Plans afoot . . . Environment Southland catchment operation manager Randal Beal and work supervisor Clint Cartwright are dwarfed by a shingle island that is affecting the flow of the Mataura River not far from the Mataura bridge. The regional council has a resource consent to removed 30,000 cubic metres of the shingle. PHOTO: SANDY EGGLESTON

Environment Southland staff have come up with a cunning plan to remove a troublesome gravel island in the Mataura River bed.

The island, which is about 220m long and 107m wide, is not far downstream from the bridge which crosses the river in Mataura.

Environment Southland catchment operation manager Randal Beal said the regional council did not have the resources to deal with the shingle.

‘‘We don’t have targeted rate funding to solve the problem.’’

Usually the shingle build-up in river beds was sold to contractors, but in this case after a contractor took some of the gravel it was not up to the standard required.

However, when drawing up plans to replace a Gore stop bank, staff realised they could use the gravel as fill.

‘‘We’re intending to take 30,000 cubic metres over two years.’’ Central Government would fund the project.

‘‘Without it we wouldn’t be able to do it.’’

While most of the island would be removed, 300mm above water level at normal river flow would need to remain.

The council had a two-year resource consent to remove the gravel.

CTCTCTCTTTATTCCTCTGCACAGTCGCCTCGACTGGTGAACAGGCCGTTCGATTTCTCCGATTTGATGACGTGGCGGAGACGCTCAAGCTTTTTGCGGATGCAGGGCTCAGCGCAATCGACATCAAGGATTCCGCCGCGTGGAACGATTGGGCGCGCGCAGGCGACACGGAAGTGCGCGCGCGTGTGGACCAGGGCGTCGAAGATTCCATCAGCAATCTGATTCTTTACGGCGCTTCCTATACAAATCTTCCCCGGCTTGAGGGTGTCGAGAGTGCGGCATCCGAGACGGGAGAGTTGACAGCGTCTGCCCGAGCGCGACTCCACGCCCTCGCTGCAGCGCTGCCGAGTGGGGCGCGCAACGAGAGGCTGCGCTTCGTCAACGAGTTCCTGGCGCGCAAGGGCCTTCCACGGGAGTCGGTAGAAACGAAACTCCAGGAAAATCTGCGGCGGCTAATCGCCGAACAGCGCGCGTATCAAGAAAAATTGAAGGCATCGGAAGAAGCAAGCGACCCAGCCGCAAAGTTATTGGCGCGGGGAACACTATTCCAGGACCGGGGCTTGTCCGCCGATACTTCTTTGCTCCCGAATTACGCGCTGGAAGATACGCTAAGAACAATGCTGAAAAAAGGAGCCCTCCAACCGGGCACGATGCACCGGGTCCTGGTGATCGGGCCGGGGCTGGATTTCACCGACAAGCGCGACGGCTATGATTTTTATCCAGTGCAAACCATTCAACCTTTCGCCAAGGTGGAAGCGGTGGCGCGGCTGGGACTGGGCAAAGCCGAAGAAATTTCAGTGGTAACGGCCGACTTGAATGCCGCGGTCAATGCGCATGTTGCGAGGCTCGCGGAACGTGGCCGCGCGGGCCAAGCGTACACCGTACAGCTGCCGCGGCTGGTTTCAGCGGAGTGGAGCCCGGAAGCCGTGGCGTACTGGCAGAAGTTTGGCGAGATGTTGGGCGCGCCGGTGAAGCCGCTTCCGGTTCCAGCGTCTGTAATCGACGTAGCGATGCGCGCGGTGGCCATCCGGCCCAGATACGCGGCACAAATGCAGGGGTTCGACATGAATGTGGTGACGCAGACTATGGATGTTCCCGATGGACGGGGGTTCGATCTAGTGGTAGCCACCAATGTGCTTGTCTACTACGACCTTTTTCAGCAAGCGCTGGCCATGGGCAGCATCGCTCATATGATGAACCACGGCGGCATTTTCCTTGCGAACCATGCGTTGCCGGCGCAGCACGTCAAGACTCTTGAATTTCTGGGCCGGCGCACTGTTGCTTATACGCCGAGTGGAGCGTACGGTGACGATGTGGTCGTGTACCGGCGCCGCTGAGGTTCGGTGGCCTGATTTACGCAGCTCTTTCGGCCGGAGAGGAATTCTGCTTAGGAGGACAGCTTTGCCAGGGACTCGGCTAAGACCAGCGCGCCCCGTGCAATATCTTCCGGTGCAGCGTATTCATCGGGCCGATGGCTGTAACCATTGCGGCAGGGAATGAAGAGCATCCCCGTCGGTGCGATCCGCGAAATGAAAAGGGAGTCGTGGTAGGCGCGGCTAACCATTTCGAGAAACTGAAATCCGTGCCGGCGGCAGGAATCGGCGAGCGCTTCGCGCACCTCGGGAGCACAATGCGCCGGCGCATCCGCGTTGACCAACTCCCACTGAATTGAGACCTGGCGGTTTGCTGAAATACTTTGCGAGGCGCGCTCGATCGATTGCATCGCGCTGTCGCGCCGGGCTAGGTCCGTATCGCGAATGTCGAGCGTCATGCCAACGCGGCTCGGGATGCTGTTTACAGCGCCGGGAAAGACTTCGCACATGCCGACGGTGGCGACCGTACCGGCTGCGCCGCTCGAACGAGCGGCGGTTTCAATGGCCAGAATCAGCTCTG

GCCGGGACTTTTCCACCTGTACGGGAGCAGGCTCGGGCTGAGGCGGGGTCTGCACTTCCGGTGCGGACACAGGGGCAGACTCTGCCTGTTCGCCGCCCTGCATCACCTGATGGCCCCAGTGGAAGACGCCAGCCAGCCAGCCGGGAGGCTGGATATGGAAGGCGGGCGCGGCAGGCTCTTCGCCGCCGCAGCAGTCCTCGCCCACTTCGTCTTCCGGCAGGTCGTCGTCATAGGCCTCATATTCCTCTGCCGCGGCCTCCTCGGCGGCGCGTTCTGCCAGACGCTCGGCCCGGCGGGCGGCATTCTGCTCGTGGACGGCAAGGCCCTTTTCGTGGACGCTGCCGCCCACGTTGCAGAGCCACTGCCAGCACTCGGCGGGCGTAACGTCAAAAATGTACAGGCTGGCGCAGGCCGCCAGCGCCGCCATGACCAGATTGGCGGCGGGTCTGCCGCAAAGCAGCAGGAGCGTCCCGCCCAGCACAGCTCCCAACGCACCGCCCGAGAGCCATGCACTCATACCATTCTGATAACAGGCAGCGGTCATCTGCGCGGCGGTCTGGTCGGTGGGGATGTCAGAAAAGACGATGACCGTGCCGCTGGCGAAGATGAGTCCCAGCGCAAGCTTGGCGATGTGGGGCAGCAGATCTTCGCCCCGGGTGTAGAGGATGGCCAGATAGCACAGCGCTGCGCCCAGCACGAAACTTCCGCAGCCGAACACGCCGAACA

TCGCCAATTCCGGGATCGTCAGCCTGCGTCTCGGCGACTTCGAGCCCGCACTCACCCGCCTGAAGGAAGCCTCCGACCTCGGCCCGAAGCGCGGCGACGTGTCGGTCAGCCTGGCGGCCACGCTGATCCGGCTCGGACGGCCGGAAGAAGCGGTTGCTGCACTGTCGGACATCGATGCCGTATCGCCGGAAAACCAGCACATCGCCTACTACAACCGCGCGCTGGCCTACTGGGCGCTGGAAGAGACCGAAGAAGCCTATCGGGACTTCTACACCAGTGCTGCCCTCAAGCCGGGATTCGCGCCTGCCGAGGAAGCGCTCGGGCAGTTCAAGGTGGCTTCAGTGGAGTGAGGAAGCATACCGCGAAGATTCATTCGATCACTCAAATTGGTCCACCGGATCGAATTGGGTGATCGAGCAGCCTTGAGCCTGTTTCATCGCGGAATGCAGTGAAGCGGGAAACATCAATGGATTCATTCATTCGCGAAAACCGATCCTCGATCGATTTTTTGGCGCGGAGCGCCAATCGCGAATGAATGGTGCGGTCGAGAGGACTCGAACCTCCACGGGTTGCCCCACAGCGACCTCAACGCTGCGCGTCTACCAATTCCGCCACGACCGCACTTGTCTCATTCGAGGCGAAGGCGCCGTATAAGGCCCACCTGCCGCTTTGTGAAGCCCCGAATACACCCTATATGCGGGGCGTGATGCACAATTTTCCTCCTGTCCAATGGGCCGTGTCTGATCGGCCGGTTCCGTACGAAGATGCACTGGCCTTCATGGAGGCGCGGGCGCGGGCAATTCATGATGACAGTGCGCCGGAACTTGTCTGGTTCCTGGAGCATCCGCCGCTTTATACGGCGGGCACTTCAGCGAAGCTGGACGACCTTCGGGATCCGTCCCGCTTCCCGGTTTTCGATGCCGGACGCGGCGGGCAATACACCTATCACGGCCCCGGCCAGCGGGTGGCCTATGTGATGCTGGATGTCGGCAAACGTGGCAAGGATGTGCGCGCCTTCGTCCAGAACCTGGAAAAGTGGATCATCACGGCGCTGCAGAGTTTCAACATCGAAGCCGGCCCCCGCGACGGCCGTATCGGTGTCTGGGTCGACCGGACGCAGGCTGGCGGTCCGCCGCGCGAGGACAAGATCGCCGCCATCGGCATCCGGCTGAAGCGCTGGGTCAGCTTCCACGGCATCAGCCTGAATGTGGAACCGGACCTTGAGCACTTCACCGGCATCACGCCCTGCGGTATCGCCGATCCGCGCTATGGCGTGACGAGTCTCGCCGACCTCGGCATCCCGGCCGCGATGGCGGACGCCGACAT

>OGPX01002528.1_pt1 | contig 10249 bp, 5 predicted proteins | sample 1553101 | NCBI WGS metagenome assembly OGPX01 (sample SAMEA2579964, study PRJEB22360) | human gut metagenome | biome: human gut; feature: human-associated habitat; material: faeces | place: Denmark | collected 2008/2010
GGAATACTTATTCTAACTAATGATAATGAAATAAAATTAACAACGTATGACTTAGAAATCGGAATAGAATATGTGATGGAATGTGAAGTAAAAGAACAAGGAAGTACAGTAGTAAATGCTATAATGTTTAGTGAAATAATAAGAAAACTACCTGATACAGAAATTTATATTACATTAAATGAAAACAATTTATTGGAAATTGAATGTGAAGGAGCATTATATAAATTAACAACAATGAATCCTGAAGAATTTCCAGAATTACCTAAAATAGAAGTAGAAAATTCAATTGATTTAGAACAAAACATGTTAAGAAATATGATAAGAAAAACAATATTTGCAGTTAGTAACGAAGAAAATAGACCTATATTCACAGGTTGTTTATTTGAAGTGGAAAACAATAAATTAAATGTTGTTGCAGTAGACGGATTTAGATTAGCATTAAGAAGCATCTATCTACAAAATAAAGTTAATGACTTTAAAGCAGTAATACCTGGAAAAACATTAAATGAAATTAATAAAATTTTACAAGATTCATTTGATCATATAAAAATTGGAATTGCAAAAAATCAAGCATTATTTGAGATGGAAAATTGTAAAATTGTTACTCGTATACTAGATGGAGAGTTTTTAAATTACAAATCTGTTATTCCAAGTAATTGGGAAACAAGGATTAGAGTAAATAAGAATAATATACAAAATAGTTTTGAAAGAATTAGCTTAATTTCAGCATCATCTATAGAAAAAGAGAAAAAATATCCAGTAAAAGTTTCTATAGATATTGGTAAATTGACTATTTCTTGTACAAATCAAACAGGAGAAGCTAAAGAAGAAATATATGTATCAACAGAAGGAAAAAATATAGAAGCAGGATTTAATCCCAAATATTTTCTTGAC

The island had always been there but had grown ‘‘substantially’’ larger after the 2020 February flood.

It was upto 5m deep at some parts.

Large boulders which were the first to sink out of the river flow had settled at the upstream end of the island.

‘‘The smaller gravel builds up behind them.’’

The boulders also forced the river to flow sideways which led to erosion of the river bank alongside River St, Mr Beal said.

Once the boulders were removed or dearmoured ‘‘it would encourage the river to take more of the material away’’, he said.

It was intended the work would start in April.

Mataura Community Board chairwoman Nicky Coats said it was ‘‘about time’’ something was done about the shingle.

‘‘It’s fantastic that they are actually making progress towards getting it shifted.’’

The river had been slowly eroding the bank near River St, Mrs Coats said.

‘‘All those residents along the bank side — it’s got to be a relief for them as well.’’

Mataura Ward councillor Neville Phillips congratulated Environment Southland on its plans to remove the shingle.

A major source of concern for many Mataura residents had been the build up of shingle under the bridge, which they believed was holding up the flow of the river, Cr Phillips said.

When the shingle was gone it should increase the flow of the river, he said.

‘‘It’s a win-win not just for the local ratepayer but also for the downstream ones as well or upstream.

‘‘If you can speed the water out that’s what it’s all about.’’

It would be interesting to see what path the river would take when the shingle was removed, he said.